The non-waiver trade deadline has passed, August is here, and there are just two months left in the 2014 regular season. Among other things, that means that a 15-day disabled list stint will knock a player out for a minimum of one quarter of the rest of the season. I mention that because three players who started games for their teams Thursday night came out mid-game due to injury, and all three are expected to be placed on the disabled list today.
The most significant injury came when Phillies lefty Cliff Lee re-injured his left arm on his first pitch to Denard Span with two outs in the third inning of the Phillies' 10-4 win over the Nationals. According to the Phillies, Lee hurt the flexor pronator in his left forearm, the same injury that shelved him for two months earlier this season. Lee was activated last Monday but failed to impress in either of his starts before Thursday. All indications are that this will be a season-ending injury for Lee, and the possibility of surgery has been floated.
(GIF courtesy @nick_pants)
With the Phillies mired in last place, Lee’s injury won’t have an impact on the standings. But it obviously ends any hope the team might have had of unloading his contract, which guarantees him $37.5 million over the next two years, including a $12.5 million buyout of his $27.5 million option for 2016. The Phillies were reportedly interested in unloading the soon-to-be 36-year-old Lee prior to Thursday’s non-waiver deadline, but the initial occurrence of this injury and Lee’s poor showing after his return last week dried up any interest there might have been. It now seems unlikely that the Phillies, who failed to make a single trade Thursday, will find a taker for Lee in the offseason, either.
CORCORAN: Trade deadline roundup: Breaking down Thursday's deals
A little further up I-95 in Baltimore, Angels starter Tyler Skaggs didn’t allow a hit through 4 2/3 innings in what was ultimately a 13-inning, 1-0 Angels win over the Orioles. However, in a near-exact replay of Lee’s earlier exit, Skaggs’ first pitch to Caleb Joseph with two outs in the fifth inning was immediately followed by the lefty signaling to the third-base dugout and coming out of the game. The initial diagnosis from team doctors is that Skaggs’ ulnar collateral ligament is unharmed and that he simply has a strain in his forearm, but his MRI on Friday could reveal more.
Per the Los Angeles Times, Skaggs said he “over-pronanted” on the changeup that struck out Delmon Young to start the fifth and was hurting for the rest of the inning. He managed to strike out J.J. Hardy for the second out, but after walking Steve Pearce on five pitches, Skaggs finally decided to call out the trainer when what was supposed to be a mid-90s fastball to Joseph came out of his hand as a looping, 89 mile-per-hour pitch. Skaggs said after the game that his arm was already feeling better. “I have full range of motion, and the tests went well," he told reporters. "We’ll see tomorrow, though. It’s not feeling too bad right now." Still, a stint on the disabled list is likely, as the Angels are expected to be careful with the 23-year-old, who was their primary target in last winter’s Mark Trumbo trade.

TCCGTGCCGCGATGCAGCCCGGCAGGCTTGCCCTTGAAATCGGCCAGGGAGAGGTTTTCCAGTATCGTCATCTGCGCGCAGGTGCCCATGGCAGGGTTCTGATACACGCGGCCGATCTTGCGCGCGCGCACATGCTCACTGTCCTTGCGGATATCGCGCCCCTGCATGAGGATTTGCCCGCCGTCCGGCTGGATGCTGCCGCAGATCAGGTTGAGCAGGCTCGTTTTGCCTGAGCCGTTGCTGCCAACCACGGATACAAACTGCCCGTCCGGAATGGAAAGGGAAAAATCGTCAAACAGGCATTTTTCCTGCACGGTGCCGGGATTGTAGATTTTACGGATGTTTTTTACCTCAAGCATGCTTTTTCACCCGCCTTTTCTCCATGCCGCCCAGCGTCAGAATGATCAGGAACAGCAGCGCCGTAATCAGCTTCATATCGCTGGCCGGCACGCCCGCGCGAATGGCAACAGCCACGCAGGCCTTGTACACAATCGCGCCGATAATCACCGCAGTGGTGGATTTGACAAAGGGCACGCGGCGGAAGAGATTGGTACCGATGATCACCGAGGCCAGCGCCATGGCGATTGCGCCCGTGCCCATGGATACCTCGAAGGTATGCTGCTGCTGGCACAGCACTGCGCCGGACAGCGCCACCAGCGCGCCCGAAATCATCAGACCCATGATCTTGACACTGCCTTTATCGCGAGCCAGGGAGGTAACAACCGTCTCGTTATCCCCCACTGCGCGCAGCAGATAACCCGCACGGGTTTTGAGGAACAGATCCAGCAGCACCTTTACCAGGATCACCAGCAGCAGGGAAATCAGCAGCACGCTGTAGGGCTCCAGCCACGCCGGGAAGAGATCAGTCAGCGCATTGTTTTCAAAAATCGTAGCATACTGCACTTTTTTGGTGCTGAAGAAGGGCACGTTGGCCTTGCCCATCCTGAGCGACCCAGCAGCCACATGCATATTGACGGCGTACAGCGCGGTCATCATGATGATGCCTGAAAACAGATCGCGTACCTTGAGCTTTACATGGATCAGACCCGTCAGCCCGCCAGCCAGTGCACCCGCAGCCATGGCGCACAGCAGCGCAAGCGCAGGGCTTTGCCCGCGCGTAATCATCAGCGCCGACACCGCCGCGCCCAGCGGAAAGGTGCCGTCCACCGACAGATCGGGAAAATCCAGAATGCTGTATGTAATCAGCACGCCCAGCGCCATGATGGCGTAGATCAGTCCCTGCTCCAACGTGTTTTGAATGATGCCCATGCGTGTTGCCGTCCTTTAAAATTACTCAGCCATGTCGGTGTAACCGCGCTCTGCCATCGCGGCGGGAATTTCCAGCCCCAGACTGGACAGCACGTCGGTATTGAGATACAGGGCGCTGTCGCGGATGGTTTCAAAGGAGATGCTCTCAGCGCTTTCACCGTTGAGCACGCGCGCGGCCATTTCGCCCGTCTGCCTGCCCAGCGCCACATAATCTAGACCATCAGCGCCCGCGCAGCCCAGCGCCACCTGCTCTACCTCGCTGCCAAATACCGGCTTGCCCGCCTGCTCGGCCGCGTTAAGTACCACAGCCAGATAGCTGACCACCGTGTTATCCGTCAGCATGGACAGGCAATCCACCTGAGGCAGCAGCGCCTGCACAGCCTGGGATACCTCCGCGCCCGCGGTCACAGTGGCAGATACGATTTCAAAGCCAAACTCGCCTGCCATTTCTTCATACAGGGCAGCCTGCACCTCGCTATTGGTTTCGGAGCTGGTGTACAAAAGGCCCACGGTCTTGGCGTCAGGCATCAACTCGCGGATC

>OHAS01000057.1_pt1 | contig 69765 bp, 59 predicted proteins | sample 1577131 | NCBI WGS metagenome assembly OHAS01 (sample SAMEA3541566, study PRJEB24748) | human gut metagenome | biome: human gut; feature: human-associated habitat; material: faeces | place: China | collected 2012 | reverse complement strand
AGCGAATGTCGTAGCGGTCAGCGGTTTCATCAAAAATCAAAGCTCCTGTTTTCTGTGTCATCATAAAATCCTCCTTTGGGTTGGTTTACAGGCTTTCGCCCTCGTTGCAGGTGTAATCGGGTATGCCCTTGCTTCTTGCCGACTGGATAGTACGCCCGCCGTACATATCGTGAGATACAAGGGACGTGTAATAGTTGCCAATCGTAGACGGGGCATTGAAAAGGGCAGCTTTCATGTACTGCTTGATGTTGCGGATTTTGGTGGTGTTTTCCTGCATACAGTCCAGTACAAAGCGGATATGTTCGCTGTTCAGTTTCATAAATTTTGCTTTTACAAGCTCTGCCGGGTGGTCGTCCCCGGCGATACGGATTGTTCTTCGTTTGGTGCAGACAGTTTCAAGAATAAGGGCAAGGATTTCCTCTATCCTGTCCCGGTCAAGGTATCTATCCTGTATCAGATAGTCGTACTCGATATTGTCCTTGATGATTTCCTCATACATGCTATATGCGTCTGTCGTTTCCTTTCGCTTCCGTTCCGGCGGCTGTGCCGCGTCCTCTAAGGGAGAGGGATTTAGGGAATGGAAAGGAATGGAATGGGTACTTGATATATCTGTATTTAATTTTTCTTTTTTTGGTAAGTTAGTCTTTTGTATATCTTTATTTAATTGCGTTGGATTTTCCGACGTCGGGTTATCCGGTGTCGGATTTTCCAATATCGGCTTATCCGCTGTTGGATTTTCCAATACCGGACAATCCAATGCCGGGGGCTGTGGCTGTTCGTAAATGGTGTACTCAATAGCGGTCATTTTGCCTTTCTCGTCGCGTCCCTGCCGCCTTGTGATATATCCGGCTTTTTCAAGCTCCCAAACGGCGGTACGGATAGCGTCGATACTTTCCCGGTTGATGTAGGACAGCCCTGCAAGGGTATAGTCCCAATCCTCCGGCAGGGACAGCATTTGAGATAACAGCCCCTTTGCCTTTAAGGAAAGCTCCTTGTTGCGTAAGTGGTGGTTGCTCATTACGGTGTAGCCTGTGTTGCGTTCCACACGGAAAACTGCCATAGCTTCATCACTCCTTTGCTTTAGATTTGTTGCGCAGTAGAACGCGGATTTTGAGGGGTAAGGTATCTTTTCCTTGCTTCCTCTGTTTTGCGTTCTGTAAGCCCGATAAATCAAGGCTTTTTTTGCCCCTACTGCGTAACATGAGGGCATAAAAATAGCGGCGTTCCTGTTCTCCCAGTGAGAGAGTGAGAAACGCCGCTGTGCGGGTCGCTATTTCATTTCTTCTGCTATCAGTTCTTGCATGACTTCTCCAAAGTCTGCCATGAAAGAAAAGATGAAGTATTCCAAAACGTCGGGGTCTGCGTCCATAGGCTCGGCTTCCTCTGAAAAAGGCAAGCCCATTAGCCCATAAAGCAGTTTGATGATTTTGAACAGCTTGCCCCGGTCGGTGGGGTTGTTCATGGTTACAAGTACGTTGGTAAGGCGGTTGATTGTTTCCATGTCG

The good news for the Angels is that
Skaggs could be replaced in the rotation immediately if C.J. Wilson is indeed activated to make Saturday’s start against the Rays. That would likely be an upgrade, as
Skaggs, who missed most of June with a hamstring strain, had posted a 4.21 ERA in six starts since returning from the disabled list, albeit with a strong 4.67 strikeout-to-walk ratio. Still, the Angels' ideal rotation includes both Wilson and
Skaggs, and with Los Angeles having failed to add a starting pitcher at the deadline (though the team did good work reinforcing its bullpen earlier in the month), it doesn’t need its rotation depth tested. The Angels have a comfortable 8 1/2-game lead over the third-place team in the AL wild card race, but they’d be far more comfortable if they could catch the Athletics, who lead them by just two games in the West but added Jon Lester on Thursday, making the rotation upgrade the Angels failed to.
The injury that could have the biggest impact on the pennant races, however, was one that was actually suffered a week and a half ago. Royals first baseman Eric Hosmer was hit in the back of his right hand by a Jon Lester pitch in the Royals' 6-0 loss to the Red Sox on July 20, and though he played that entire game, he sat out the next two days and appeared only as a defensive replacement in the next three. Thursday marked his third straight start, but he aggravated the injury with a check swing in the fourth inning and was unable to hit when his turn came around again, yielding to pinch-hitter Billy Butler. A subsequent x-ray revealed a stress fracture in that right hand, and Hosmer is now expected to miss four to six weeks of the eight remaining in the season.
Though Hosmer’s injury has been an issue for almost two weeks at this point, that’s still a tough blow for the Royals, who are just 3 1/2 games out in the American League wild-card chase. It’s particularly painful because Hosmer had been hot prior to the injury, hitting .429/.492/.643 in the first 14 games of July, and because the disabled list move came mere hours after the deadline. The Royals can paper over Hosmer’s absence with Butler and Raul Ibañez splitting time at first base and designated hitter, as well as giving DH time to Lorenzo Cain and Norichika Aoki. But for a team that failed to make an impact move at the deadline (their only trades in July were the acquisition of righty reliever Jason Frasor from the Rangers and backup catcher Erik Kratz from the Blue Jays for third baseman Danny Valencia), the last thing Kansas City needed was to lose the player who had been their primary No. 3 hitter this season.